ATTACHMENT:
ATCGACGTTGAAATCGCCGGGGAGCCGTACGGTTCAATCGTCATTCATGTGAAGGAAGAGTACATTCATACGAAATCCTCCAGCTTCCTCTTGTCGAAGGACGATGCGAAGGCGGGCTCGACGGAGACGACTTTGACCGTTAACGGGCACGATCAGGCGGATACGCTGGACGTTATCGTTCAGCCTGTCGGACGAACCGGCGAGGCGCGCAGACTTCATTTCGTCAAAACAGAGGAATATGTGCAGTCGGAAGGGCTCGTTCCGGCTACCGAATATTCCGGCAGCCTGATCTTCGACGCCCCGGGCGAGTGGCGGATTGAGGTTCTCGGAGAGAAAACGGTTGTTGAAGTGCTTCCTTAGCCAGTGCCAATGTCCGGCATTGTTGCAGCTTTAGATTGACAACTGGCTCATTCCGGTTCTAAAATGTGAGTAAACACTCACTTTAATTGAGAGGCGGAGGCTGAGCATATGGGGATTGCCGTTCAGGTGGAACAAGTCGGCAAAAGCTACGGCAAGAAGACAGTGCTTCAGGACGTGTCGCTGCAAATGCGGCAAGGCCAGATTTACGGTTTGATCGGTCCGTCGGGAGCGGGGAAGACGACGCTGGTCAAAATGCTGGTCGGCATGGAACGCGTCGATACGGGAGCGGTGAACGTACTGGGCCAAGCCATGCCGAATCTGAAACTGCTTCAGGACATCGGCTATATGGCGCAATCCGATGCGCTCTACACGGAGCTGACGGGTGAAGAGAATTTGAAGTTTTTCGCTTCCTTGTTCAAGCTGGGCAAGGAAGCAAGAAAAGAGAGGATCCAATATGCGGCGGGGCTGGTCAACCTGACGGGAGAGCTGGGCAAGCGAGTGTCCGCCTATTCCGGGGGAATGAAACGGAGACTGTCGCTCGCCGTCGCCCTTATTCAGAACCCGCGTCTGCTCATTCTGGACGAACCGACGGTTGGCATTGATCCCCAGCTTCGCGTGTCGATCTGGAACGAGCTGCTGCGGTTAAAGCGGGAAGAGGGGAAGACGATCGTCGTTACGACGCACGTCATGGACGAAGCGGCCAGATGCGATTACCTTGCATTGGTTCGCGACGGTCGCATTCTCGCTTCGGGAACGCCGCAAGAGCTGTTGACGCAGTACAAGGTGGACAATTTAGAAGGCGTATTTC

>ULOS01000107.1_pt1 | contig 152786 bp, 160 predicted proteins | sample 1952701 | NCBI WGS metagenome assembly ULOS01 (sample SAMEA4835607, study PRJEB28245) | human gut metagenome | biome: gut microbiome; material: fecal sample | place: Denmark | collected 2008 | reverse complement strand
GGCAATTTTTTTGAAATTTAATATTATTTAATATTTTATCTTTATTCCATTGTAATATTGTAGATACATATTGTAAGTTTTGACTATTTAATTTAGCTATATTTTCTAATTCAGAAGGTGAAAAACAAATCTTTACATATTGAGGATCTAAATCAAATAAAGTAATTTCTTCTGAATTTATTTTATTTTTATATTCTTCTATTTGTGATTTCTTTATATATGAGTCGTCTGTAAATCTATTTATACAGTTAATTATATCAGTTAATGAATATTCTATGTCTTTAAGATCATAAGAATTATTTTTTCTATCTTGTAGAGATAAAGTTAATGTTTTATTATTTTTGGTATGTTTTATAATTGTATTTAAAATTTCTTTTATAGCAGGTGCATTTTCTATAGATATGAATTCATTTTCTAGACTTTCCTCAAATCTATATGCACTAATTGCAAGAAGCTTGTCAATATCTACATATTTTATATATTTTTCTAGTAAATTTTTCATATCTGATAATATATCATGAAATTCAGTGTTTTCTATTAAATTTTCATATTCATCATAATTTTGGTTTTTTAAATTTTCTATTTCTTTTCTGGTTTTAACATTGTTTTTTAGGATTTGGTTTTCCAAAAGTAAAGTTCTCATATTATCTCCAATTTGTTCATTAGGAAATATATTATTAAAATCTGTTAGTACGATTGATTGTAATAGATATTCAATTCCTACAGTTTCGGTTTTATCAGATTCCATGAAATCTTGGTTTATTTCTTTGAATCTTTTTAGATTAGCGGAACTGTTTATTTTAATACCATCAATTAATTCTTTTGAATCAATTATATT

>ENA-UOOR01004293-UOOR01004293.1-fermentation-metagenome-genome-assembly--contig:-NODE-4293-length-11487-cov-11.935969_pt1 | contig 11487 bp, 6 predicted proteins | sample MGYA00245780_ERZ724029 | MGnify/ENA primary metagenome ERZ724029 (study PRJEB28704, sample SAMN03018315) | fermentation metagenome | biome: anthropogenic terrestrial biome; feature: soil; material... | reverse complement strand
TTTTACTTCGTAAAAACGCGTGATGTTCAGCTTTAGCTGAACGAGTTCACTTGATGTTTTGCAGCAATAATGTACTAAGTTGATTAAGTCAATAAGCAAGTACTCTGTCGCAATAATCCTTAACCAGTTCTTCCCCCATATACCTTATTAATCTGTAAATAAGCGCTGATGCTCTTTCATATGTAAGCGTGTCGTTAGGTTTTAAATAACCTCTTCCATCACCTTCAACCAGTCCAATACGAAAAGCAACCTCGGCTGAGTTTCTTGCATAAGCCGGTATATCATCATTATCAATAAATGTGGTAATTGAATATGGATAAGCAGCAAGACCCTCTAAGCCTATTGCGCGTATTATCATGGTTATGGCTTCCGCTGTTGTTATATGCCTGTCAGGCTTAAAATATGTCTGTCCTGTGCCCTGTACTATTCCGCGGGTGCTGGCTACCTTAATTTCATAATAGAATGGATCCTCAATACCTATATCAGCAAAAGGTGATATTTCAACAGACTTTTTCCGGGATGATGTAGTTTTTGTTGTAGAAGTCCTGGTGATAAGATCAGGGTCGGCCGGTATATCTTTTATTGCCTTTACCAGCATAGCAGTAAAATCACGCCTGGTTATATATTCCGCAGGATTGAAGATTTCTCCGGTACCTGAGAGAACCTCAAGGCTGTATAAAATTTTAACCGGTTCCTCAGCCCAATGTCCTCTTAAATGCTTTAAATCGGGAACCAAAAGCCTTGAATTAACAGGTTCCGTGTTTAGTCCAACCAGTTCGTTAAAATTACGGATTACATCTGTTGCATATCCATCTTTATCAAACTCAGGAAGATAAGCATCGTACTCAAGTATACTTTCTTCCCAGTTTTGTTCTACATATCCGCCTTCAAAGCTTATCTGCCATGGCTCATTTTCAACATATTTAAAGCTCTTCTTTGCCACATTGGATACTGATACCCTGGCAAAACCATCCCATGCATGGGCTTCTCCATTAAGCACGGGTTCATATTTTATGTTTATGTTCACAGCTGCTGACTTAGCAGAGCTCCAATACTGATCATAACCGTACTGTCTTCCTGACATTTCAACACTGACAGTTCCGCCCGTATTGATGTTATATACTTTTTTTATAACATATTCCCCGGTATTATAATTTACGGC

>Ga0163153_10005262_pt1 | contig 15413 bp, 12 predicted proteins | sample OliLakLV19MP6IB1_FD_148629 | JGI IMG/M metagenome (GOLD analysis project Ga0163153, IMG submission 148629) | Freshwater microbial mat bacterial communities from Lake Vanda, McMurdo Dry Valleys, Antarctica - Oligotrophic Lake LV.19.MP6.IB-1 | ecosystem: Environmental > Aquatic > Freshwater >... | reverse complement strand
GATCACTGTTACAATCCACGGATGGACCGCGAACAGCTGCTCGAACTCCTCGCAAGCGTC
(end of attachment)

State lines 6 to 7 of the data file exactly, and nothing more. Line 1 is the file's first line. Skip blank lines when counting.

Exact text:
>Ga0163153_10005262_pt1 | contig 15413 bp, 12 predicted proteins | sample OliLakLV19MP6IB1_FD_148629 | JGI IMG/M metagenome (GOLD analysis project Ga0163153, IMG submission 148629) | Freshwater microbial mat bacterial communities from Lake Vanda, McMurdo Dry Valleys, Antarctica - Oligotrophic Lake LV.19.MP6.IB-1 | ecosystem: Environmental > Aquatic > Freshwater >... | reverse complement strand
GATCACTGTTACAATCCACGGATGGACCGCGAACAGCTGCTCGAACTCCTCGCAAGCGTC